In light of new astronomical and archaeological theories and the emergence of scientific neo-catastrophism, it seemed necessary to re-assess the origins and cultural implications of apocalyptic religions and catastrophe traditions in ancient mythologies and rituals. In particular, the significant cultural and religious changes at the beginning of the Bronze Age and those which occurred after its final collapse would be re-evaluated.

Organising Committee

  • Prof Mark Bailey (Armagh Observatory)
  • Prof Trevor Palmer (Nottingham Trent University)
  • Dr Benny J Peiser (Liverpool John Moores University)

For further details, contact

Dr Benny J Peiser
Liverpool John Moores University
School of Human Sciences
Byrom Street
Liverpool L3 3AF
United Kingdom

Tel 0151-231 2490. Fax 0151 298 1261
Email:

Speakers & Abstracts

PROGRAMME

Friday, 11th July 1997
Contents
Welcome Address: Prof Trevor Palmer (Nottingham Trent University and SIS Chairman) Introduction (Prof Mark Bailey, Prof Trevor Palmer, Dr Benny J Peiser)

Keynote Address: Robert Matthews, FRAS (Science Correspondent, The Sunday Telegraph) “The Past is Our Future

Saturday, 12th July
Morning Session: ASTRONOMY
Chair: Dr Jasper Wall (Royal Greenwich Observatory, Cambridge)
Prof Mark Bailey (Armagh Observatory): Sources and Populations of Near-Earth Objects: Recent Findings and Historical Implications
Discussion
Dr Bill Napier (Armagh Observatory): Cometary Catastrophes, Cosmic Dust and Ecological Disasters in Historical Times
Discussion
Dr Duncan Steel (Spaceguard Australia): Before the Stones: Stonehenge I as a Cometary Catastrophe Predictor?
Discussion
Prof Gerrit Verschuur (Memphis University): Our Place in Space: The Implications of Impact Catastrophes on Human Thought and Behaviour
Discussion
Afternoon Session: ARCHAEOLOGY, GEOLOGY & CLIMATOLOGY
Chair: Prof Bill McGuire (University College London)
Dr Marie-Agnes Courty (Institut Natinal Agronomique Paris-Grignon): Causes And Effects Of The 2350 BC Middle East Anomaly Evidenced By Micro-debris Fallout, Surface Combustion And Soil Explosion | Published as “The Soil Record of an Exceptional Event at 4000 B.P. in the Middle East
Discussion
Prof Mike Baillie (Queen’s University Belfast): Tree-Ring Evidence for Environmental Disasters during the Bronze Age: Causes and Effects | Published as “Hints that Cometary Debris played some Role in several Tree-Ring dated Environmental Downturns in the Bronze Age
Discussion
Dr Benny J Peiser (Liverpool John Moores University): Comparative Stratigraphy of Bronze Age Destruction Layers around the World: Archaeological Evidence and Methodological Problems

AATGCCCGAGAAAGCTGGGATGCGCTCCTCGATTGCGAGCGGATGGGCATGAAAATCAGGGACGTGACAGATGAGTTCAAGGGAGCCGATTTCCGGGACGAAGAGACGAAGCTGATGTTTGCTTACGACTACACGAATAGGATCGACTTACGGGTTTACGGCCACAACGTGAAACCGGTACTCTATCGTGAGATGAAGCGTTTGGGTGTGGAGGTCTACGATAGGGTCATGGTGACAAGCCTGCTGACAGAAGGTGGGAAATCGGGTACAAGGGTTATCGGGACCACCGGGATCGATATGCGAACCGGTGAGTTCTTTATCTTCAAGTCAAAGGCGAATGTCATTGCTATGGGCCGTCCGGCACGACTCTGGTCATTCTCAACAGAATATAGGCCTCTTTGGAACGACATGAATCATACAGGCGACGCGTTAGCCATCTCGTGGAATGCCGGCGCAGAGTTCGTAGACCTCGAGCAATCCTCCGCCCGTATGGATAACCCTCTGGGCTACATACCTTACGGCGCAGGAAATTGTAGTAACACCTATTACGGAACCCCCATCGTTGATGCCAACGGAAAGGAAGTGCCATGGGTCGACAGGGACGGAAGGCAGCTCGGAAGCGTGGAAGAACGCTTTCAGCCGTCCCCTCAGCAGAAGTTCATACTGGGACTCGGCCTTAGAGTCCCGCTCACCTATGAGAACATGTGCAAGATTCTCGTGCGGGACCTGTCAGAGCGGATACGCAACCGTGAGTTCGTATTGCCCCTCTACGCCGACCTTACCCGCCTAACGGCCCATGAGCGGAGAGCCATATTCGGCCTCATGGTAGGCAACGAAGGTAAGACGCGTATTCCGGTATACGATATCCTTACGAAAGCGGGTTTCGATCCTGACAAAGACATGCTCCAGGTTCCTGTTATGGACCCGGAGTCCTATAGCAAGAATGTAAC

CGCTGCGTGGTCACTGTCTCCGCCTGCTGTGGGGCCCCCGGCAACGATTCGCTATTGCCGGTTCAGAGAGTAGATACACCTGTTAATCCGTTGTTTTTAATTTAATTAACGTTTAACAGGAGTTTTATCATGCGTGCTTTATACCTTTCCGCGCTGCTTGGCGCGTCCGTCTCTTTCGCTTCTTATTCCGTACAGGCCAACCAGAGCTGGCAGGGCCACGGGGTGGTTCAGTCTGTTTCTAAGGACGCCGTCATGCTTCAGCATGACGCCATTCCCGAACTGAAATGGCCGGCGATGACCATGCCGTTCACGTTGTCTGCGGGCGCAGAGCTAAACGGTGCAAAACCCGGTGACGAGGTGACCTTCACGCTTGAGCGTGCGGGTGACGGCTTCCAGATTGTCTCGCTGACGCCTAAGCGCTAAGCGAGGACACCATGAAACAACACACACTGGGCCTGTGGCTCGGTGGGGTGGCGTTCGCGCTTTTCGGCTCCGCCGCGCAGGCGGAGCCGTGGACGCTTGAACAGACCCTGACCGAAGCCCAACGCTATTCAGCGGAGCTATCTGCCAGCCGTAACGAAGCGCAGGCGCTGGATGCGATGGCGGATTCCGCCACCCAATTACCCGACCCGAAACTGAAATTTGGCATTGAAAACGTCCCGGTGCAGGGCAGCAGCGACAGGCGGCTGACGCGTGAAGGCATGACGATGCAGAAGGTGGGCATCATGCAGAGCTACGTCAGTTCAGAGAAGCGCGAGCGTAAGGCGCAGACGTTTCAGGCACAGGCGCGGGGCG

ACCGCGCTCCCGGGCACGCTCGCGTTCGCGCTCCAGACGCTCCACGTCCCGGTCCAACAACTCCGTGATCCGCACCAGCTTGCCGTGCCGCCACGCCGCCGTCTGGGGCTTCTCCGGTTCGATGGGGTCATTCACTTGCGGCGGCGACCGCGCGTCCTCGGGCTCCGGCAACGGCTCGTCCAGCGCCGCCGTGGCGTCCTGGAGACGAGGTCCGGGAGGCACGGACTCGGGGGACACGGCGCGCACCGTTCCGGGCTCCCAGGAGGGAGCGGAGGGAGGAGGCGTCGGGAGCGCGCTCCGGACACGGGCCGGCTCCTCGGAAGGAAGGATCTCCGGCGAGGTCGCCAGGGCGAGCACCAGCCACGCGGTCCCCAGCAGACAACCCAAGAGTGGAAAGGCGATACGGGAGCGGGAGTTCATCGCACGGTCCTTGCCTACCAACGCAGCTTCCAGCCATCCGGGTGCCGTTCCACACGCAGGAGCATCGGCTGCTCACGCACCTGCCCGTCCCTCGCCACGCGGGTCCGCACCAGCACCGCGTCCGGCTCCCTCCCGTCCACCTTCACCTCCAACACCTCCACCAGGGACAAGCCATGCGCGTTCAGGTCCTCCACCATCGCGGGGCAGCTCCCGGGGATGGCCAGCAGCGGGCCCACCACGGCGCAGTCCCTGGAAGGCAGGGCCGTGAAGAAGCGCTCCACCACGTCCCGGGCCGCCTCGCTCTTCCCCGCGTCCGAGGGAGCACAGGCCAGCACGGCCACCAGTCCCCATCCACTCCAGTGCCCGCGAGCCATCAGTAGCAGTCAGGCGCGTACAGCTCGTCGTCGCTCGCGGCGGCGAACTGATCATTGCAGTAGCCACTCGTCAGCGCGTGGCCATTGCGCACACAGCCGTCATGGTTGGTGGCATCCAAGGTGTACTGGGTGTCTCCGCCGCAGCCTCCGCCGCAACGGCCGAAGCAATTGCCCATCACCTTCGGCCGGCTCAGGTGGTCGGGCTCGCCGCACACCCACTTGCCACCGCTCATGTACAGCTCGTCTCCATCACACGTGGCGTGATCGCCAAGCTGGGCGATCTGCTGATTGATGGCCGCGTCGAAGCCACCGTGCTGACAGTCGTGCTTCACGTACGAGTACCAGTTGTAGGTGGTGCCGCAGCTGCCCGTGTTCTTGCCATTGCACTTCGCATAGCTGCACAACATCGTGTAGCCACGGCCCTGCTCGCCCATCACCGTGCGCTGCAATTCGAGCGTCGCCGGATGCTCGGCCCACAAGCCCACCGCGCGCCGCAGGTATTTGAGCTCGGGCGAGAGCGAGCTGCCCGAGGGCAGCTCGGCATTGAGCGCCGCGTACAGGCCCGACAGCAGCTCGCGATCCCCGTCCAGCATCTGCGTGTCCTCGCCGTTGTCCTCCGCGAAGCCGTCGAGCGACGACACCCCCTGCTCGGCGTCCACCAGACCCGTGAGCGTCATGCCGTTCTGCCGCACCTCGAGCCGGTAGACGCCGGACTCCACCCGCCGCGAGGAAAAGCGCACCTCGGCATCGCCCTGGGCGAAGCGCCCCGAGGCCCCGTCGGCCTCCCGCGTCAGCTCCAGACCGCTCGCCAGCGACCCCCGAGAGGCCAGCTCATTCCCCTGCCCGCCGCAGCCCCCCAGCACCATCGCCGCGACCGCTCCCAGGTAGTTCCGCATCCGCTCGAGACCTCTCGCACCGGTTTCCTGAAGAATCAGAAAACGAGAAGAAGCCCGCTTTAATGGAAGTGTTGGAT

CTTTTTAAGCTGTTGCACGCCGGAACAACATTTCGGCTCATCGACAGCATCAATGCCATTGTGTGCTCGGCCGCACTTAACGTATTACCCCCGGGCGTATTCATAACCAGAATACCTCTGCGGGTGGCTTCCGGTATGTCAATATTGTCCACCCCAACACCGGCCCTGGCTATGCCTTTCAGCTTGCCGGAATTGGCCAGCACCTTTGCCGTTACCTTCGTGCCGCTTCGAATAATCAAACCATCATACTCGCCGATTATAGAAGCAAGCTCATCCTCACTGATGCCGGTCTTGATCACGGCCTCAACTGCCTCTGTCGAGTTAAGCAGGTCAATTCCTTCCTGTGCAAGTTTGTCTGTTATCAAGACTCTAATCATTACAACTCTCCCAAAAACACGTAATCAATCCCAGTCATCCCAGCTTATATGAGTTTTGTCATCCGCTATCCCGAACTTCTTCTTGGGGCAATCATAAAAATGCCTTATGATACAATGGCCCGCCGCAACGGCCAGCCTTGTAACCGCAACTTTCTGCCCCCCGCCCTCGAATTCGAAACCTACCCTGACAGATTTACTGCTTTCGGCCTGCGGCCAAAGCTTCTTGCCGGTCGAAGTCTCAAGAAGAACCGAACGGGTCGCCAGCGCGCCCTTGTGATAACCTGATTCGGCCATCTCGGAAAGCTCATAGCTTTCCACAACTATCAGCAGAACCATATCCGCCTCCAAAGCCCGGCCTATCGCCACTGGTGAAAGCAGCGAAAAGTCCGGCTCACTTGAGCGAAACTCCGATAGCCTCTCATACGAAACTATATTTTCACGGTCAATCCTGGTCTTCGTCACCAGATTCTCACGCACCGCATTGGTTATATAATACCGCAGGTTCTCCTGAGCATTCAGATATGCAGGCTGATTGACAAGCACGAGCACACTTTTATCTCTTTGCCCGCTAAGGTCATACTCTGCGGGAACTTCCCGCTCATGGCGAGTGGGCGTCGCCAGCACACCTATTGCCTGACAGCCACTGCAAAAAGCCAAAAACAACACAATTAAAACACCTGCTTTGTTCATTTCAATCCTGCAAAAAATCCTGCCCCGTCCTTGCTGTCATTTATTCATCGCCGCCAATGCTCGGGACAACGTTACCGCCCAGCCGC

Discussion
Dr Bruce Masse (University of Hawaii): Earth, Air, Fire and Water: The Archaeology of Bronze Age Cosmic Catastrophes
Discussion
Dr Bas van Geel (University of Amsterdam): The Impact of Abrupt Climate Change around 2650 BP in NW-Europe: Evidence for Climatic Teleconnections and a tentative Explanation | Published as “Solar forcing of abrupt Climate Change around 850 calendar years BC
Discussion
Poster Presentations & Discussion
Film (by Amos Nur and Chris MacAskill): The Walls Came Tumbling Down: Earthquakes in the Holy Land
Sunday, 13th July
Morning Session HISTORY & CULTURE
Chair: Brian Moore (SIS)
Dr Victor Clube (Oxford University): Predestination and the Problem of Historical Catastrophism
Discussion
Prof Bill Mullen (Bard College): The Agenda of the Milesian School: The Post-Catastrophic Paradigm Shift in Ancient Greece
Discussion
Prof David Pankenier (Lehigh University): Heaven-sent: Understanding Disaster in Chinese Mythology and Tradition
Discussion
Prof Gunnar Heinsohn (University of Bremen): The Catastrophic Emergence of Civilisation: The Coming of the Bronze Age Cultures
Discussion
Afternoon Session ARCHAEOLOGY & HISTORY
Chair: Prof Trevor Palmer (Nottingham Trent & SIS Chairman)
Prof Amos Nur (Stanford University): The Collapse of Ancient Societies by Great Earthquakes
Discussion
Dr Euan MacKie (Hunterian Museum, Glasgow University): The End of the Upper Palaeolithic in the Dordogne and the ‘Vitrified Forts’ in Scotland
Discussion
Prof Irving Wolfe (University of Montreal): The ‘Kultursturz’ at the Bronze Age – Iron Age Boundary
Discussion
Benny J Peiser: Closing Address

Poster Presentations

Prof Emilio Spedicato (University of Bergamo):
Evidence Of Tunguska-type Impacts Over The Pacific Basin Around The Year 1178 A.D.
Charles Raspil (New York):
Hints to the Nature of Bronze Age Catastrophe found in Ancient Art
Henry Zemel (New York):
Circling the Rings: A Conjecture about Solar Rings
Prof Lars Franzen (University of Goeteborg, Sweden) and Prof Thomas Larsson (University of Umea, Sweden):
Landscape analysis and stratigraphical and geochemical investigations of playa and alluvial fan sediments in Tunisia and raised bog deposits in Sweden – a possible correlation between extreme climate events and cosmic activity during the late Holocene.
Milton Zysman and Frank Wallace
Tails Of A Recent Comet: The Role Cometary Jets Play In Crustal Formation
Richard L. Meehan
Testimony of the Oaks: Evidence of Climatic and Geomorphic Changes in Lower River Valleys at 3200 BC